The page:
Republicans are reeling Thursday morning after President Donald Trump stunned Washington yet again, by coming to an agreement with Democratic leaders Chuck Schumer and Nancy Pelosi to protect several hundred thousand undocumented immigrants from deportation.
Trump had invited the Democratic pair to dinner at the White House Wednesday and did not extend an invite to Republican leaders.
The deal on the DACA program, revealed by a late-night statement by Schumer and Pelosi and then confirmed by Trump Thursday morning to reporters, is only in its early stages and could still come undone, but it centers around allowing undocumented immigrants who came here as children (aka Dreamers) to stay in the United States, while also making significant investments in security on the U.S.-Mexico border. Just 10 days ago the administration rescinded DACA, the program enacted in 2012 by Obama’s executive order, with a six-month delay to give Congress time to pass a legislative fix that the Obama administration had been unable to pass.
Money for Trump’s long-promised border wall would not be included and would be debated later, the president told reporters Thursday morning, adding that he and the Dems were “fairly close” to a deal. It is not known if such a deal would grant citizenship to Dreamers or just shield them from deportation and thereby leave them in legal limbo.
Republicans’ response to the agreement — the second such bipartisan deal Trump has made in the past week — ranged from disbelief to anger. Speaker Paul Ryan’s office said that Ryan and Trump had not yet spoken, despite Trump telling reporters that Ryan and Senate Majority Leader Mitch McConnell are “very much on board with the deal.”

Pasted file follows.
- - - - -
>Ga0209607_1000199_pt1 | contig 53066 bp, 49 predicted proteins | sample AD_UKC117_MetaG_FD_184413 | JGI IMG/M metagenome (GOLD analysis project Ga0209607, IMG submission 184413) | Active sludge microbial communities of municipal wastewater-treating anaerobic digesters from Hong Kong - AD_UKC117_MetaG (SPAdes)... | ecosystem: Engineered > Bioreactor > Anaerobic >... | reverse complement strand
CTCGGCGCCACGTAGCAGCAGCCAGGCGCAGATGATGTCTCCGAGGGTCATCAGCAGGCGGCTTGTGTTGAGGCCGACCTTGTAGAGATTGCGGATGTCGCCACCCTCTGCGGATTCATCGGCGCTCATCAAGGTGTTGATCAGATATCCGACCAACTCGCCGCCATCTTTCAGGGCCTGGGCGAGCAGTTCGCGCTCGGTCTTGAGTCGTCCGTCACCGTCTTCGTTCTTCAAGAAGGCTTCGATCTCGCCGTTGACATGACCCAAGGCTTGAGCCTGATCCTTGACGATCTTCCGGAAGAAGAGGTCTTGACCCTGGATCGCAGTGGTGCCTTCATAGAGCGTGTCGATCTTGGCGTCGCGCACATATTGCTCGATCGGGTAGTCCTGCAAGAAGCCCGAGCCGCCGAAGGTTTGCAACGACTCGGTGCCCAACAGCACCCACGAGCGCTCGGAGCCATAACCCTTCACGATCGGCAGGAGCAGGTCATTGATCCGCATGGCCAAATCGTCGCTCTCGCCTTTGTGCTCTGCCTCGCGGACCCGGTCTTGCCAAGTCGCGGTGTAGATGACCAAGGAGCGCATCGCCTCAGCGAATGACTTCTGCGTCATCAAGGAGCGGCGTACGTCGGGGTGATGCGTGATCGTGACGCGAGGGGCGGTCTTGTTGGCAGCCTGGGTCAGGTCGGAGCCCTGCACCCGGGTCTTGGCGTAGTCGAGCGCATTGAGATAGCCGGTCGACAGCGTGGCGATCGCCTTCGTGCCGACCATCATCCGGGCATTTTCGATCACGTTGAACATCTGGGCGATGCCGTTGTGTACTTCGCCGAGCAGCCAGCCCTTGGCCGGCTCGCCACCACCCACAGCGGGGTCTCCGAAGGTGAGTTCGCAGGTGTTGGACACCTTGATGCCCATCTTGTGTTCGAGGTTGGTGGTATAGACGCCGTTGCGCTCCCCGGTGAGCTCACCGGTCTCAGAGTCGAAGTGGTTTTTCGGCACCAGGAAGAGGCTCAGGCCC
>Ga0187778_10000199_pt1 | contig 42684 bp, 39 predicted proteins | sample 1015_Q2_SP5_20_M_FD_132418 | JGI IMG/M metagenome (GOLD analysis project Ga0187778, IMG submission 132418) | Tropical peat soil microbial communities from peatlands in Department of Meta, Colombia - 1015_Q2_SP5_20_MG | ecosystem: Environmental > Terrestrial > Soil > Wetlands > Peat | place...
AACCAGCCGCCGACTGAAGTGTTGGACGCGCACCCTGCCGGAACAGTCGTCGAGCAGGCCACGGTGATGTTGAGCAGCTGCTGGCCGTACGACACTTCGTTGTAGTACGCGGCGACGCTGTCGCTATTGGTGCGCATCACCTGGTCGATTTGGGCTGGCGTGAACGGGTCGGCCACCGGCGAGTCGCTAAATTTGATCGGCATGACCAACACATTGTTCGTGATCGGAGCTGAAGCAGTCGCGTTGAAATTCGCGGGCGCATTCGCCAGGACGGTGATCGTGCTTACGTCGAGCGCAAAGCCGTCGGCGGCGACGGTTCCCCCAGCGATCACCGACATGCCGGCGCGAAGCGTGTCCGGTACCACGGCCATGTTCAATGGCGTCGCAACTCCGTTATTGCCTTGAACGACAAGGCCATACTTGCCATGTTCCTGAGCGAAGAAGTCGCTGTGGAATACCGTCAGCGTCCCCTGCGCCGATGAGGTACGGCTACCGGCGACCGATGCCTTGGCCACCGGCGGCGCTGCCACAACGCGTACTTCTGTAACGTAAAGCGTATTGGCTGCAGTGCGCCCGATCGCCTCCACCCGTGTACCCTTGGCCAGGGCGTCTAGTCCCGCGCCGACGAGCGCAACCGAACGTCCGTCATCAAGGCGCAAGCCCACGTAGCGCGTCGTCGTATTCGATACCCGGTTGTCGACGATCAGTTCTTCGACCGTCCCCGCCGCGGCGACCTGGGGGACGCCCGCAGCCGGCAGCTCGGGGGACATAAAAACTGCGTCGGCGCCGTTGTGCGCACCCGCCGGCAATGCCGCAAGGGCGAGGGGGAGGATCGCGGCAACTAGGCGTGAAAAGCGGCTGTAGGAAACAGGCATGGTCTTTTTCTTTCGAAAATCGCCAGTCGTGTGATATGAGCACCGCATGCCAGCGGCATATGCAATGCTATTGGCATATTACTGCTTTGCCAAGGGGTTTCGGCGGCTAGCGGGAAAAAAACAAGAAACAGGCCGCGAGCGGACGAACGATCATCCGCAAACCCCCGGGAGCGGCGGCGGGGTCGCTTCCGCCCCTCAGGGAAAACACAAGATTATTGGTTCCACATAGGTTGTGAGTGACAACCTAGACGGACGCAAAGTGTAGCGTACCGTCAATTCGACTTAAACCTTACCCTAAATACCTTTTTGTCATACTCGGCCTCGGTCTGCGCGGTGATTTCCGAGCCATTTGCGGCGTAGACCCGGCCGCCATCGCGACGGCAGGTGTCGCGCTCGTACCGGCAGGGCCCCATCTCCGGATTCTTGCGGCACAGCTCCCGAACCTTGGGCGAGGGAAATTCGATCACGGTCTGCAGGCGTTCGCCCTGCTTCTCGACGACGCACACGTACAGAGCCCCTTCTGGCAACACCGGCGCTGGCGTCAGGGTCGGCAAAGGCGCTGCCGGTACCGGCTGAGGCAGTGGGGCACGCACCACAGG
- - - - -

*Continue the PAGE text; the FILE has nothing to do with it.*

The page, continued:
McConnell later released a statement saying that “we look forward to receiving the Trump administration’s legislative proposal,” knowing that the president’s team likely didn’t have one ready. The second-highest ranking Republican in the Senate, John Cornyn of Texas, described last night’s events as “a deal to make a deal.”
And Rep. Mark Meadows, the head of the conservative Freedom Caucus, insisted to the Washington Post that “based on my conversations with well-informed people, there is no agreement.”
But the frustration among Republican members of Congress may come from being cut out of the negotiations rather than the final result of the deal. Many Republicans were wary of building a border wall and do not support deporting Dreamers.
Pro-Trump figures in conservative media, however, reacted with a more sincere form of outrage at the substance of the deal.
Breitbart, which is now being run by former White House chief strategist Steve Bannon, labeled Trump “Amnesty Don” and many other conservative media figures criticized the deal.
Fox News’ Sean Hannity called the potential deal “political suicide” but blamed congressional Republicans’ legislative failures for Trump’s sudden chumminess with Schumer and Pelosi.
Despite the cries of betrayal from conservatives, Trump has consistently signaled he would be more compassionate with Dreamers than other undocumented immigrants since he won the presidency. He also constantly promised on the campaign trail that he would “do deals” with Democrats, something he did not do at all in the early months of his presidency. He took to Twitter Thursday morning to defend his approach and rebuke some of his critics.
Barack Obama tried to get Congress to pass legislation to protect Dreamers for nearly 8 years. But it may be Donald Trump, who ran one of the most nativist presidential campaigns in American history, who actually gets it done.